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Old Sep 5, 2018, 11:17 PM   #1
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What do you think? Monarch butter caterpillar munching away on milkweed. Canon EOS Rebel T6, EF-S18-55mm f/3.5-5.6 IS II with +10 diopter lens, aperture priority f18, manual focus, ISO 2000, partial metering, cloudy WB, unedited
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Old Sep 6, 2018, 5:24 PM   #2
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G'day Linda


Hungry little blighter ain't s/he

I think that your image is 'pretty good' for the equipment you have at your disposal. Bright sun might show colours and allow more fine detail to be seen, but with that lens combo I reckon you've done okay

Keep playing / experimenting and find what the camera / lens setup can deliver before spending too much on other things

Phil
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Old Sep 6, 2018, 11:34 PM   #3
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Oh yes! All they do is eat and poop! I love to play and experiment. The only problem is there is never enough time. Alas! Thinking about extension tubes or macro lens. Thinking, thinking . . . . . . . . add them to my wish list!

Linda
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Old Sep 7, 2018, 4:02 PM   #4
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G'day Linda

re- extension tubes ...

You will have noticed how your zoom lens 'grows' as you zoom from 18 to 55 or 55 to 200 with the bigger lens ... this is called the 'trombone effect' while zooming. The focus module of the lens does something similar but not to the same degree. Basically, a lens starts off focussing at infinity and as it is moved away from the film / sensor, the focus point comes closer & closer

An extension tube is a hollow tube, one end clicks into the camera body, the other end receives the lens - and the size of the tube varies from 10mm to 30mm. They often come in a set of 3, each 10mm, 20mm & 30mm - and you can double them up if you want - 10+30 = 40mm sort of thing

As a general rule - with your dSLR, whatever mm's of lens you are using is added to an extension tube of 2/3 those mm's, then you will be viewing the object at 1:1 life-size. So if your 18-55 lens was at 30mm and you inserted a 20mm tube, your image on screen would be life-size. BUT- your depth of field becomes very, very small ... maybe 1/4" when using F22, so the focus must be very accurate

The downside of using tubes is that you cannot zoom when the tube is in use, as it alters the focus point dramatically and makes it unusable. Most people using tubes also use them on a single focal length lens to avoid zoom issues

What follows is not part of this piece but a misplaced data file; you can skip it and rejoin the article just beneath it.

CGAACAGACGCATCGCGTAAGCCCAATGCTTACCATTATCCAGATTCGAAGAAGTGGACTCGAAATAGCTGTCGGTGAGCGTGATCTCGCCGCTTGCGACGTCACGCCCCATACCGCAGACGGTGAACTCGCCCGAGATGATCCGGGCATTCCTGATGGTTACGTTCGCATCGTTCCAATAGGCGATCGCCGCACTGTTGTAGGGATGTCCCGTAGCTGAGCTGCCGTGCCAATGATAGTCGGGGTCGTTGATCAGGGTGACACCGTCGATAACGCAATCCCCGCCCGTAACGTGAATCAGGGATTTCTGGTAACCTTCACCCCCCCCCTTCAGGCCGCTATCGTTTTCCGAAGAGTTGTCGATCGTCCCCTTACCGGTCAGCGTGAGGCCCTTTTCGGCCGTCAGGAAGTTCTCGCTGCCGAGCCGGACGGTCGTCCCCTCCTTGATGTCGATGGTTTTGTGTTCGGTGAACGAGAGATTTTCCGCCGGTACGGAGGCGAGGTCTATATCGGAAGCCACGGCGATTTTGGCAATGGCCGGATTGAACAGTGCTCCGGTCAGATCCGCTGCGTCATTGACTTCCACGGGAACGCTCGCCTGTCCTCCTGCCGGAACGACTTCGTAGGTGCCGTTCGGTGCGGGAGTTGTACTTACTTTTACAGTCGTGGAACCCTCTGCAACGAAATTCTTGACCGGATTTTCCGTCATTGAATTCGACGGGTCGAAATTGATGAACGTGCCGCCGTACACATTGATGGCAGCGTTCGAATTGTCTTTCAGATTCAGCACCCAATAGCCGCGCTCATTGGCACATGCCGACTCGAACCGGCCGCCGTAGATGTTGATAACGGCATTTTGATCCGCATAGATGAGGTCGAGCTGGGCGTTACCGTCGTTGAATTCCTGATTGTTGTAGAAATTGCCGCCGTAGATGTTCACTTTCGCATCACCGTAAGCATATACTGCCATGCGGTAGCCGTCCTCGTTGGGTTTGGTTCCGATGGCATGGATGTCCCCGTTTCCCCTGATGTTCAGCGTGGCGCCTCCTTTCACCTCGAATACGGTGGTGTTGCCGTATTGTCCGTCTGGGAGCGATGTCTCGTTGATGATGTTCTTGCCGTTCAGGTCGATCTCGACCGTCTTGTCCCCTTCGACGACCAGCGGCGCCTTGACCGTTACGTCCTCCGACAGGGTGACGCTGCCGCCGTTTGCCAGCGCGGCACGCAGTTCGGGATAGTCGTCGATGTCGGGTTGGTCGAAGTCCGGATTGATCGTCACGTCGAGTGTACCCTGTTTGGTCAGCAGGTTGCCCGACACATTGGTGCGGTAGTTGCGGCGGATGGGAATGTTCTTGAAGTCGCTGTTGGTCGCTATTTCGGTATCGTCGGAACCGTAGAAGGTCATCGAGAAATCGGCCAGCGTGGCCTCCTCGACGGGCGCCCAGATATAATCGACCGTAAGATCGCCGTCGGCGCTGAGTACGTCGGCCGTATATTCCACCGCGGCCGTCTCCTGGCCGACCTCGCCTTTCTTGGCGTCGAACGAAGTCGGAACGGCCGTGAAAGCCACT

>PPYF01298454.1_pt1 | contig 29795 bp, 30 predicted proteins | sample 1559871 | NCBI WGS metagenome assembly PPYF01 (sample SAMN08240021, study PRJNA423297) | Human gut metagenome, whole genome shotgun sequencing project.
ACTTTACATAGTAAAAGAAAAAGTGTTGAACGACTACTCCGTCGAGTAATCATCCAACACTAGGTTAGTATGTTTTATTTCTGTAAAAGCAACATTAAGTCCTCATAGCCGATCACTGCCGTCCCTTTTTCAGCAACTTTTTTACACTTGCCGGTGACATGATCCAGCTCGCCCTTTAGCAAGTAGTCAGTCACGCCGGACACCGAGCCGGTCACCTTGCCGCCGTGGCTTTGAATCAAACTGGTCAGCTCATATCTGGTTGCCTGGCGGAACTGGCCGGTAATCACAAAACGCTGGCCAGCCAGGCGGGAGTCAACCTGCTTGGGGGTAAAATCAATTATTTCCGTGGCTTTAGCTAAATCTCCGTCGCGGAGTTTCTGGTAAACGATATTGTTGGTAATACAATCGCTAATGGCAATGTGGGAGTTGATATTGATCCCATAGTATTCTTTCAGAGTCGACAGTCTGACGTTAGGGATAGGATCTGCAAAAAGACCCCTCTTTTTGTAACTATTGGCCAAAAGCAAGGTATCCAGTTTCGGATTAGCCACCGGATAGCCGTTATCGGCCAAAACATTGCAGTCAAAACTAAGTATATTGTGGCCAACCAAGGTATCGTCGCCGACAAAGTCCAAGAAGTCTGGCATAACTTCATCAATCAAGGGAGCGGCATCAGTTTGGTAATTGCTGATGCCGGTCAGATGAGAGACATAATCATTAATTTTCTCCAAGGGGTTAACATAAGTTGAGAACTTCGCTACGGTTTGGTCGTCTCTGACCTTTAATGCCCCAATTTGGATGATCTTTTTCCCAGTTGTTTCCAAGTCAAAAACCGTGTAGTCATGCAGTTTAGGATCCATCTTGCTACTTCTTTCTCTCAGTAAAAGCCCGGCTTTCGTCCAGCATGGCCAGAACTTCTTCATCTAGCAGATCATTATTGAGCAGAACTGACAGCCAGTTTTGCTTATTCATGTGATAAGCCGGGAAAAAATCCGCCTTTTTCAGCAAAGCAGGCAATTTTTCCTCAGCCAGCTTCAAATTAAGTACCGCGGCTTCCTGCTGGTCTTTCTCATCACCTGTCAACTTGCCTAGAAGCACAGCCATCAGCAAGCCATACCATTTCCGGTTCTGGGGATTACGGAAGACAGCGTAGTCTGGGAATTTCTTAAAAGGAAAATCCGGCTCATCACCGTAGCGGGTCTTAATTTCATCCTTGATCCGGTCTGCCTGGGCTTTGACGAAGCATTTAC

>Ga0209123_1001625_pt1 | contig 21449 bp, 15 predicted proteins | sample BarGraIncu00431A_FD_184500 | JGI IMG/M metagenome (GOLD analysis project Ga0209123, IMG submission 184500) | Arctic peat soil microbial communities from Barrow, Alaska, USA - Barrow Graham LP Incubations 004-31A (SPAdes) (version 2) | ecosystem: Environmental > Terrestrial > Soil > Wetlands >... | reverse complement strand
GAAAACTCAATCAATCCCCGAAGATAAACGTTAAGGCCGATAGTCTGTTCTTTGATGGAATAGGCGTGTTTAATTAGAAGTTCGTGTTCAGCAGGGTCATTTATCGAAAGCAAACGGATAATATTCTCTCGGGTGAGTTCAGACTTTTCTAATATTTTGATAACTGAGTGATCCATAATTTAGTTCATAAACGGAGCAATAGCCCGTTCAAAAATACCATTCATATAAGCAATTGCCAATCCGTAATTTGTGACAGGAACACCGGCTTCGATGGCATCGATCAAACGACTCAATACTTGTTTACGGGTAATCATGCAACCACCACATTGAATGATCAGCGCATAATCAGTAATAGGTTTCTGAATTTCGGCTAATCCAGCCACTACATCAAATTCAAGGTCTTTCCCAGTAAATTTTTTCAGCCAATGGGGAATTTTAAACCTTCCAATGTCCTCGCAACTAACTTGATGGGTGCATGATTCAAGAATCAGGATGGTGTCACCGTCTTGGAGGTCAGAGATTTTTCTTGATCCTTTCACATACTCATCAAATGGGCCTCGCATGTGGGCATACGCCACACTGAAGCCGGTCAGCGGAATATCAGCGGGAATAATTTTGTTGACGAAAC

Hope this helps
Phil
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Old Sep 9, 2018, 10:34 PM   #5
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Yes, I really appreciate all the info, Phil, since I am so green. I don't have any prime lenses yet, so all I have to work with for now are my zooms. I have a lot to think about. Just off the top of my head after you've explained the mechanics of the tube and the incredible narrow depth of field at f/22, perhaps my best option (albeit more expensive) would be a macro lens.

Cheers,

Linda

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Old Sep 11, 2018, 4:45 PM   #6
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G'day Linda

There are some 'laws of optics' that are with us all the time -

Using your 18-55 at 55 and selecting F22, say, the DoF will be identical to that of a good macro lens of 55mm single focal length also at F22. The real difference will be in the sharpness - the macro lens is designed for maximum sharpness during closeups, the zoom is designed to give a 'nice' image over a variety of zoom settings

Another law of optics says ...
"no matter what focal length of lens is in use, when the image size is the same, the Depth of Field will be the same"

So- if you had your 18-55 at 40mm and with an extension tube say, and moved in real close to get a beaut view of something, and someone else was using a 100mm macro lens alongside you and juggled their tripod to get the same image size as you were getting - even though the lenses were different distances from the subject, when the image sizes are the same, the DoF will be the same.

Differences will be seen in the sharpness of the image and the convenience of a greater lens-to-subject distance ... ie: you're not intruding into the spider's web for example

Hope this helps
Phil
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